def writer_wrapper(coro): """Works. Manually catches exceptions and throws them""" coro.send(None) # prime the coro while True: try: try: x = (yield) except Exception as e: # This catches the SpamException coro.throw(e) else: coro.send(x) except StopIteration: pass
# Result >> 0 >> 1 >> 2 *** >> 4
But so does this!
def writer_wrapper(coro): yield from coro
yield from transparently handles sending the values or throwing values into the sub-generator.
This still does not cover all the corner cases though. What happens if the outer generator is closed? What about the case when the sub-generator returns a value (yes, in Python 3.3+, generators can return values), how should the return value be propagated? That
yield from transparently handles all the corner cases is really impressive.
yield from just magically works and handles all those cases.
I personally feel
yield from is a poor keyword choice because it does not make the two-way nature apparent. There were other keywords proposed (like
delegate but were rejected because adding a new keyword to the language is much more difficult than combining existing ones.
In summary, it’s best to think of
yield from as a
transparent two way channel between the caller and the sub-generator.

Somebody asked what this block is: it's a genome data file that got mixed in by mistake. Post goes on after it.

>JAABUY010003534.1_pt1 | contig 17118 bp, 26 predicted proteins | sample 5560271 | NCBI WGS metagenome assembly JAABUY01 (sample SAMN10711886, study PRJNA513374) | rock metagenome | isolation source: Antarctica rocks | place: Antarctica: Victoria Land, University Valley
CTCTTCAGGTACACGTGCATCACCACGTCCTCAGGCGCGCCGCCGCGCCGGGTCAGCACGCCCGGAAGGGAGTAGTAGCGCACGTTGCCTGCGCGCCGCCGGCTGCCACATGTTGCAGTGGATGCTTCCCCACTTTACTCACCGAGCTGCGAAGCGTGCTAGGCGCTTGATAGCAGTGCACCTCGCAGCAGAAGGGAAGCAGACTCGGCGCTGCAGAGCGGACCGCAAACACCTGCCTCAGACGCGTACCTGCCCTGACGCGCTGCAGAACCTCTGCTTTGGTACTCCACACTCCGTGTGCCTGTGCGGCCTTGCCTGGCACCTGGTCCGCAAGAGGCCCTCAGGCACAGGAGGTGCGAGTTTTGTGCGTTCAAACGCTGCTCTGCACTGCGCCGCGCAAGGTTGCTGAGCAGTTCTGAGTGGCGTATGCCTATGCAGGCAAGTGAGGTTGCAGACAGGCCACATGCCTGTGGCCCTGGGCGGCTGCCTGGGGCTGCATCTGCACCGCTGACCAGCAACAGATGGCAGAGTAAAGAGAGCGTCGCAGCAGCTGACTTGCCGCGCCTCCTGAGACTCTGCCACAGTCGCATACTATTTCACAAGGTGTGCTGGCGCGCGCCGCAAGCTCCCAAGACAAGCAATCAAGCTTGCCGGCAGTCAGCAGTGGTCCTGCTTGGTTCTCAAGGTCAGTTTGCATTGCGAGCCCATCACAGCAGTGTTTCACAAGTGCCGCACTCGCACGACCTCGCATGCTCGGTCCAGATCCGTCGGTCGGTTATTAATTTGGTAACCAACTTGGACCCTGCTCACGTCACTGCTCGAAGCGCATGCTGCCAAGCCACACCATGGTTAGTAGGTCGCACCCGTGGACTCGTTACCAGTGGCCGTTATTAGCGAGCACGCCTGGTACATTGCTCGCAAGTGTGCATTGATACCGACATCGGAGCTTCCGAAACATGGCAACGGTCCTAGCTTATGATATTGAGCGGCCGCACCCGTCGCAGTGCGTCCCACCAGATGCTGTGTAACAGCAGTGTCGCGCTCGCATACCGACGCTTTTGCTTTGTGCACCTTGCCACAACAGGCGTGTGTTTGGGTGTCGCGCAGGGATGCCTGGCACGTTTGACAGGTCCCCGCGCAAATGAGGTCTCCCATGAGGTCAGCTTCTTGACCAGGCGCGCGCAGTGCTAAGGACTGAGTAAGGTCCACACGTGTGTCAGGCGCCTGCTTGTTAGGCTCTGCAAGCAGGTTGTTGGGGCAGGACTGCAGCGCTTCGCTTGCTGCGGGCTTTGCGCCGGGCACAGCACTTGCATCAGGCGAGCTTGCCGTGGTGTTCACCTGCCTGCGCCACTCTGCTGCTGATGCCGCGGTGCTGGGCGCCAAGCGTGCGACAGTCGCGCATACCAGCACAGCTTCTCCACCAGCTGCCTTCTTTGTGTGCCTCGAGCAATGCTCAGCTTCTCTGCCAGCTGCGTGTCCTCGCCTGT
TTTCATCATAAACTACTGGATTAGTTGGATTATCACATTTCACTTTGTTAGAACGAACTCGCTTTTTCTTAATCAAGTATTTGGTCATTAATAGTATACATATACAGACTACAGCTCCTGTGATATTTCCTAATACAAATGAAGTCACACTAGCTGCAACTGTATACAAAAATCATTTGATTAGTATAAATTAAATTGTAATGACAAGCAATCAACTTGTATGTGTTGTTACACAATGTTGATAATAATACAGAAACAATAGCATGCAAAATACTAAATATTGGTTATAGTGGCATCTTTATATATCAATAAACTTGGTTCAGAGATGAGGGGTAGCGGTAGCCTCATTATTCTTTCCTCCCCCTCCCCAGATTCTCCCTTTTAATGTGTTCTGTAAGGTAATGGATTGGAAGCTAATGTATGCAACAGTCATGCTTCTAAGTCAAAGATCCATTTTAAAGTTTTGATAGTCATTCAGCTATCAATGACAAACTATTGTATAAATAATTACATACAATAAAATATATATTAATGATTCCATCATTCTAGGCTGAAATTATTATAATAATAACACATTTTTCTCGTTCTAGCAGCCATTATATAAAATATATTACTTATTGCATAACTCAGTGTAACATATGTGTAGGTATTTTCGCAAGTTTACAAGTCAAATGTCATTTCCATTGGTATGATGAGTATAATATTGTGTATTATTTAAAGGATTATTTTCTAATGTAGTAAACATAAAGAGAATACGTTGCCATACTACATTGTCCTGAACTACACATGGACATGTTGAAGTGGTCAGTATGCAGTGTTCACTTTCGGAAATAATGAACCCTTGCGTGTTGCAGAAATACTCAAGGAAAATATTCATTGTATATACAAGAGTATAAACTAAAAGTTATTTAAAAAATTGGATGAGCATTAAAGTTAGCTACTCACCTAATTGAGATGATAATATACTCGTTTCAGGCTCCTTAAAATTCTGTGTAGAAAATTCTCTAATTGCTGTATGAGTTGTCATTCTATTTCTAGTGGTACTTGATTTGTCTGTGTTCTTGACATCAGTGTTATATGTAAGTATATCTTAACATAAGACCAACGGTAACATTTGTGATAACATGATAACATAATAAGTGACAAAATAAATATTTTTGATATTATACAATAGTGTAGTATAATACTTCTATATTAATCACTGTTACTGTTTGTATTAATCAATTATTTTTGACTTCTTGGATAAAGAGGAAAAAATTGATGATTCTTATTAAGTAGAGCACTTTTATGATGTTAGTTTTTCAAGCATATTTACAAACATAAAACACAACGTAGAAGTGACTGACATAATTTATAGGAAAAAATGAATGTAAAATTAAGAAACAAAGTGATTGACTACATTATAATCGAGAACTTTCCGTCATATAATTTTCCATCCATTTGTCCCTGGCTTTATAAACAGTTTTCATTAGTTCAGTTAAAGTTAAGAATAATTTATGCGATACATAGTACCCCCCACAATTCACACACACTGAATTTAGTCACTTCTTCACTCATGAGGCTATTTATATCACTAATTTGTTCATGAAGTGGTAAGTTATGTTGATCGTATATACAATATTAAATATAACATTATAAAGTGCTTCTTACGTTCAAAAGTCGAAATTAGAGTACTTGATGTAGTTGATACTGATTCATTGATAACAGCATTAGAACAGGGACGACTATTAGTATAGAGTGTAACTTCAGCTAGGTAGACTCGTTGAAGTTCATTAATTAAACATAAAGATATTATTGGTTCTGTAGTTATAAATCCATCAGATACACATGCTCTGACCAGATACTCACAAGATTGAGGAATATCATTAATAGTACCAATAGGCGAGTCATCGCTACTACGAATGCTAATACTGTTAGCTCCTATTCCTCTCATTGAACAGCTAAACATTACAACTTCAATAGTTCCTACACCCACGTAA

A short example will help you understand one of
yield from‘s use case: get value from another generator
def flatten(sequence): """flatten a multi level list or something >>> list(flatten([1, , 3])) [1, 2, 3] >>> list(flatten([1, , [3, ]])) [1, 2, 3, 4] """ for element in sequence: if hasattr(element, '__iter__'): yield from flatten(element) else: yield element print(list(flatten([1, , [3, ]])))
yield from is used by the generator-based coroutine.
For Asyncio, if there’s no need to support an older Python version (i.e. >3.5),
await is the recommended syntax to define a coroutine. Thus
yield from is no longer needed in a coroutine.
But in general outside of asyncio,
yield from <sub-generator> has still some other usage in iterating the sub-generator as mentioned in the earlier answer.
This code defines a function
fixed_sum_digits returning a generator enumerating all six digits numbers such that the sum of digits is 20.
def iter_fun(sum, deepness, myString, Total): if deepness == 0: if sum == Total: yield myString else: for i in range(min(10, Total - sum + 1)): yield from iter_fun(sum + i,deepness - 1,myString + str(i),Total) def fixed_sum_digits(digits, Tot): return iter_fun(0,digits,"",Tot)
Try to write it without
yield from. If you find an effective way to do it let me know.
I think that for cases like this one: visiting trees,
yield from makes the code simpler and cleaner.
yield from provides tail recursion for iterator functions.
yield will yields single value into collection.
yield from will yields collection into collection and make it flatten.
Check this example:
def yieldOnly(): yield "A" yield "B" yield "C" def yieldFrom(): for i in [1, 2, 3]: yield from yieldOnly() test = yieldFrom() for i in test: print(i)
In console you will see:
A B C A B C A B C